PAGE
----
People know that relationship is work, and that’s precisely what they want to avoid by picking the “perfect” partner. For instance, if someone you consider unattractive expresses interest in you, what do you do? You reject them instantly because you don’t want to deal with the personal (having to force intimacy) and social repercussions of being with this person (as to how people would judge your choice) no matter how amazing they might be. You don’t look twice to try and find out what’s beyond their looks. It’s not just looks, we are fixated about people’s jobs, salaries, education, dietary preferences, family backgrounds and what not. Dating and matrimonial apps are no less - they indulge us all the time.
Let me tell you that it’s not enough that you pick lovely looking tomatoes to make a marinara sauce, you’ve also got to have the right recipe, skills and patience to make a good sauce else the outcome could vary greatly. Also, tomatoes are easy, it’s not like they’ve to like you back in order to be picked. I’ve made some of my best food when I’ve salvaged something from leftovers because I knew I had to work with what I have. Just saying.
Desire is a cheeky thing - It makes your body fool you into thinking that it deserves reciprocation.
When you desire someone, ask yourself if they’d ever long for you as much, and if so, why? When I ask people this question, they pounce on me to answer the question, except they never hear the question right in the first place. If you want to try this at home, I have a little activity for you, send me a message if you want to try it.
Love on the other hand, is kinder.
Different loves are different. Love between parents and children is just as special as love between a couple. Love between friends is just as special as love between siblings. None of these loves are engineered, they’re all mostly salvaged. It’s like we’ve evolved to salvage love but don’t quite know how to choose the one we want to share the love with.
This isn’t surprising because most of us are raised to believe that everyone from the opposite gender is like a sibling, and it’s immoral to have any other type of feelings for them, let alone expressing them explicitly, especially when you are still living with your parents on their money. We’ve not been raised to explore our sexual or non-platonic feelings for the opposite gender, or for any gender for that matter. So, when parents, and the society as a whole expect an individual to make an unexpected switch from viewing everyone as siblings to a prospective gene propagating partner, it seems a bit unreasonable, isn’t it?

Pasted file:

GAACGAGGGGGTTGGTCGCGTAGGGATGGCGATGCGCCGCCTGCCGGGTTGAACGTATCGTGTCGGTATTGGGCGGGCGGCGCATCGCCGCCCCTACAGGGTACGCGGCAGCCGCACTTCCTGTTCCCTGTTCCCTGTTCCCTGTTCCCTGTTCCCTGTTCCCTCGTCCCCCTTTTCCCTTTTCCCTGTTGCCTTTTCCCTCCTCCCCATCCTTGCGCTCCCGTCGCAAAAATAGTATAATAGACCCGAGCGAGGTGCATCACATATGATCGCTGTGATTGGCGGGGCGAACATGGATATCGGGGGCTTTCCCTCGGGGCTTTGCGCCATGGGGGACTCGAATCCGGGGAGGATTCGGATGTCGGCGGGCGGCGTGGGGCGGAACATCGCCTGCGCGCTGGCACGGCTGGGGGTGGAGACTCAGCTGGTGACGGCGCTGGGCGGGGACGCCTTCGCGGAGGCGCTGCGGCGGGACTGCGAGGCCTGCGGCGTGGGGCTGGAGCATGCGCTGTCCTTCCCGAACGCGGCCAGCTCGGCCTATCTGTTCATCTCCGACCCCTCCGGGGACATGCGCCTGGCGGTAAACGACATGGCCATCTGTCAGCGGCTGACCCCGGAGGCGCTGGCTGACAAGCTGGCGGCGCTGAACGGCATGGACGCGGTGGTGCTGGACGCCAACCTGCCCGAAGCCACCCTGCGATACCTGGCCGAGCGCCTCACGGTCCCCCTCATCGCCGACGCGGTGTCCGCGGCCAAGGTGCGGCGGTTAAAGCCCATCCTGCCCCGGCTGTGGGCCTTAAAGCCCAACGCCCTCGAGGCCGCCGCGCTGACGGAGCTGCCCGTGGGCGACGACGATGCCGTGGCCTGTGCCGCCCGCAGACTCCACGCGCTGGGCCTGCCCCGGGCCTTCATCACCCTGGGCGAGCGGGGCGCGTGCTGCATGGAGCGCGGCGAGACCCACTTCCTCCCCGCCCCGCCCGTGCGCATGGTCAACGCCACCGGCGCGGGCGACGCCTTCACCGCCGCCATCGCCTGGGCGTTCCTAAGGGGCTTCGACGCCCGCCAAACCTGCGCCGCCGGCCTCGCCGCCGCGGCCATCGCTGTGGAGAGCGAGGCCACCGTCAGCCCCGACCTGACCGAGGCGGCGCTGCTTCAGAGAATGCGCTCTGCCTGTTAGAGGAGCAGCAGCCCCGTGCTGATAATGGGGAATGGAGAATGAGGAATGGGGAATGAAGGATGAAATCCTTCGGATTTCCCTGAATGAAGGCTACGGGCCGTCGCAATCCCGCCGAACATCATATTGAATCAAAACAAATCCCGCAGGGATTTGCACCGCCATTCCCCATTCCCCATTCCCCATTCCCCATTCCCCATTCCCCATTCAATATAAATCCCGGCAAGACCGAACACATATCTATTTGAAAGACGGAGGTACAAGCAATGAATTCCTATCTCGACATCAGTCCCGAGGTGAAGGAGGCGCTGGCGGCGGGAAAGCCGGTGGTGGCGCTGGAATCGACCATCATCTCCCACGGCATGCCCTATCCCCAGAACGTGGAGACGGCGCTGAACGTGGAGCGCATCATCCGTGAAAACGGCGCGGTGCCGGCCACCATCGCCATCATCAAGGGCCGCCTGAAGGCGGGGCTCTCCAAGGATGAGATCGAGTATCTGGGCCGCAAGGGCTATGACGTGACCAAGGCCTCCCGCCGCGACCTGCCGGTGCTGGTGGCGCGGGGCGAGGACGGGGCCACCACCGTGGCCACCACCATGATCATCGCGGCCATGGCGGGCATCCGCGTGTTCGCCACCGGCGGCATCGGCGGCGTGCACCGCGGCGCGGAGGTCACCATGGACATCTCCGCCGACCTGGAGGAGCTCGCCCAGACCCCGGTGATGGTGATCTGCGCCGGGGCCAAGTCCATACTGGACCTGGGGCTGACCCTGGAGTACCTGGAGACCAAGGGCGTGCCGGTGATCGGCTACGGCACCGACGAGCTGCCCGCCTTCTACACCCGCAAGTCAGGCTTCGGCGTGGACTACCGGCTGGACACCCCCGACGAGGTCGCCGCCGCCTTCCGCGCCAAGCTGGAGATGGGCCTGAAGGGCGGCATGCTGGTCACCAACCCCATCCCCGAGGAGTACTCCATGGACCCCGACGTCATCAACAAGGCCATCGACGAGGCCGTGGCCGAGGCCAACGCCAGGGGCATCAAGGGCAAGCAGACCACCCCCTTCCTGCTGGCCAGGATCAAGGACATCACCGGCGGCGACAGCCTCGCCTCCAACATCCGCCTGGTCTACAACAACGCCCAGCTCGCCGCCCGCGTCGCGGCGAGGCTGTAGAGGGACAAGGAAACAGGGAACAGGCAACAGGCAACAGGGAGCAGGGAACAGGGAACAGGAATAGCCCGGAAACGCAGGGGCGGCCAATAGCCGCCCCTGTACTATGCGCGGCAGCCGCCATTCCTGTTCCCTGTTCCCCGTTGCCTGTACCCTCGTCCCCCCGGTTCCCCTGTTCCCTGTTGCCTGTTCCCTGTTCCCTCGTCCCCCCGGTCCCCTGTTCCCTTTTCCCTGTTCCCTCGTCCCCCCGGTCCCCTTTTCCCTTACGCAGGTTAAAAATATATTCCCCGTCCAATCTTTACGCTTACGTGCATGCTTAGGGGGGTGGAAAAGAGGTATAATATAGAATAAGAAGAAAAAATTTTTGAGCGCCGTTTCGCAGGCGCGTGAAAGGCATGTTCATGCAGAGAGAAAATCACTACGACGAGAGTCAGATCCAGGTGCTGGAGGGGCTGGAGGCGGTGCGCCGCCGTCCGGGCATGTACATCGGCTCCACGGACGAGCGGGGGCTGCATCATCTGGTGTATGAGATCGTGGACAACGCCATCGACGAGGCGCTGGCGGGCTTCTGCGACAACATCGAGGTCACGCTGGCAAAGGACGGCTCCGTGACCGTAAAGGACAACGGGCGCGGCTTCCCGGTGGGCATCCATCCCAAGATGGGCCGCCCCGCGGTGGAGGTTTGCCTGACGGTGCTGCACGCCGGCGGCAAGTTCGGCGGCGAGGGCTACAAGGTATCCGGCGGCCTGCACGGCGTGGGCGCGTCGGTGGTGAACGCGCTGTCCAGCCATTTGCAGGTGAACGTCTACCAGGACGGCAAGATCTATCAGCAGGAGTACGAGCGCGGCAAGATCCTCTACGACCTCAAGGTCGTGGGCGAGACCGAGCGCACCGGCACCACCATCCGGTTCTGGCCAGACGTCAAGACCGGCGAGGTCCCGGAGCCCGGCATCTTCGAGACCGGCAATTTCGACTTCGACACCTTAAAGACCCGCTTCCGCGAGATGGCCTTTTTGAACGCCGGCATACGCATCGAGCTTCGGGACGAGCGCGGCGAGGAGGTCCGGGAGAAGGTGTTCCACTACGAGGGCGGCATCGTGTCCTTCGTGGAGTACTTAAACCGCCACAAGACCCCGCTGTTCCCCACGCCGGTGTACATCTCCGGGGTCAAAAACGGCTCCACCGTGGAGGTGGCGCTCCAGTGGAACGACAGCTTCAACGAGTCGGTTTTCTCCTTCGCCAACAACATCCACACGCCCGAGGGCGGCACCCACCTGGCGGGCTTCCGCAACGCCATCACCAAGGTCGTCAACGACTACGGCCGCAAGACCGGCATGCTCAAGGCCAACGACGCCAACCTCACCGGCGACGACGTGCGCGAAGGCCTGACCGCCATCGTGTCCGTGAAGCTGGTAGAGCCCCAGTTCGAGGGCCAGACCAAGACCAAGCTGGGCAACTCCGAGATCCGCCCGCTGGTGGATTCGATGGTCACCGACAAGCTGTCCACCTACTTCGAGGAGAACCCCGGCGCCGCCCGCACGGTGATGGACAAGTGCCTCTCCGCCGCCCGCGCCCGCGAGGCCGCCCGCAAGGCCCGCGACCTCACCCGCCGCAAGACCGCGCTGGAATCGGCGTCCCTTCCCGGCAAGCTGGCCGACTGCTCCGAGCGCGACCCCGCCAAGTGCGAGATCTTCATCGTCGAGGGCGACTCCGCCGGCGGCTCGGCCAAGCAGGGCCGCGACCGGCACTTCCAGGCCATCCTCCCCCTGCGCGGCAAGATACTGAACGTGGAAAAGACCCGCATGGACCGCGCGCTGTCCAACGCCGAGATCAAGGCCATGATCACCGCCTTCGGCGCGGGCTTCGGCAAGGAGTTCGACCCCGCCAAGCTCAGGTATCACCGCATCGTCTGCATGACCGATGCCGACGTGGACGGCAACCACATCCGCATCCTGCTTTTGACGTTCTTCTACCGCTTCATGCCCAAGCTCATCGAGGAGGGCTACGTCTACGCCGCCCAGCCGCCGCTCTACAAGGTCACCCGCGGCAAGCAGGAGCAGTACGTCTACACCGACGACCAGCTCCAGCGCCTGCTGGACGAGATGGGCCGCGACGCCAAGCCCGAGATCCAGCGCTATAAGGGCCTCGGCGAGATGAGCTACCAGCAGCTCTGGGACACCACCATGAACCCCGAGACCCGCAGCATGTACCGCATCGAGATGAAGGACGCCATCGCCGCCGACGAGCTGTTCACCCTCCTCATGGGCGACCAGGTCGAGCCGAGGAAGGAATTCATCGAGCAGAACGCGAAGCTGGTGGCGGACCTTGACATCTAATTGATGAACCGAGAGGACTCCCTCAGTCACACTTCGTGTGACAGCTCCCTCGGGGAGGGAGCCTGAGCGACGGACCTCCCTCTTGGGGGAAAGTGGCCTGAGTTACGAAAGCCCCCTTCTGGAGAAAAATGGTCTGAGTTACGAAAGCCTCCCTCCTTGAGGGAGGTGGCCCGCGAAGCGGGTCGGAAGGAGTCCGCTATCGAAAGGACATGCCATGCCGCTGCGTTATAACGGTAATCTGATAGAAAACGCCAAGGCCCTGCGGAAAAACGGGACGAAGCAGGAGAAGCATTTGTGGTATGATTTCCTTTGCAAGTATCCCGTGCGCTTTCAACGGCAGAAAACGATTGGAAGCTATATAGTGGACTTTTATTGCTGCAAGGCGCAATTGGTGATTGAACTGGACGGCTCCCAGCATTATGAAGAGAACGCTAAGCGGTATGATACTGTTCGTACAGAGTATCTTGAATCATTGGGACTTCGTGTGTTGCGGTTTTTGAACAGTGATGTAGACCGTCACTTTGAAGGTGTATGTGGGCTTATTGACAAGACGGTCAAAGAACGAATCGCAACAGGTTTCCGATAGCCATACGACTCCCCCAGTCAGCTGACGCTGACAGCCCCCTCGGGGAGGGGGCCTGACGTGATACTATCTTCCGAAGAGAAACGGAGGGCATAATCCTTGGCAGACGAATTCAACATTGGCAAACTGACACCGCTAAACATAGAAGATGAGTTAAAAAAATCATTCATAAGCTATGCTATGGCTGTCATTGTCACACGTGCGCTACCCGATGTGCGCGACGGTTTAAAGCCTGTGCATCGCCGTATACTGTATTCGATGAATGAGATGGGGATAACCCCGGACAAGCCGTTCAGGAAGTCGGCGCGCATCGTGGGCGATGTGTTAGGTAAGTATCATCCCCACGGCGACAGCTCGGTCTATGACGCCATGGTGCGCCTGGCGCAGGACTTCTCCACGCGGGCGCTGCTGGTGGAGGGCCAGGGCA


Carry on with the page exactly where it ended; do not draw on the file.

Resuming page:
Some of us have been fortunate to not rely solely on the exposure provided by our families, and hence, have experienced love at least once in our lives.
But there are millions of people who’ve never allowed themselves to experience romantic love in all its glory. This is not just because they didn’t have encounters with the opposite gender, but they were simply incapable of appreciating how they felt because they either thought it was immoral or that they didn’t deserve to feel anything.
Our society mostly dealt with this problem through child marriage, forced marriage or arranged marriage where the choice was facilitated for the ward, and the ward did what he was evolutionarily equipped to do - salvage love. But now, the gaps in our upbringing have been exposed - we’re neither emotionally equipped to fall in love nor choose our partners. This also means, people have a harder time getting laid. I don’t have any data to back this up, but I can bet that we’ve more 30 year old virgins in India than ever before, despite pre-marital sex being on the rise.
So, what do we do about this?
Abolish arranged marriages altogether so people are forced to fall in love and find their own partners? That might work.
Start love training centres alongside JEE coaching the moment kids turn 18? That would be hilarious, but I wouldn’t rule that out.
Stop telling your kids to not fall in love when they show some inclination to do so? Sure, as long as they’re not living off your money, no?
Not scorn at thy neighbours daughter hanging out with a boy at a mall? That’s it. That’s what we need. Freedom for people to express themselves, and our trust in their judgement, especially if we’re finding it hard to acknowledge that it may not be any of our business.
So may be our ability to love starts with letting people love - others, and then ourselves.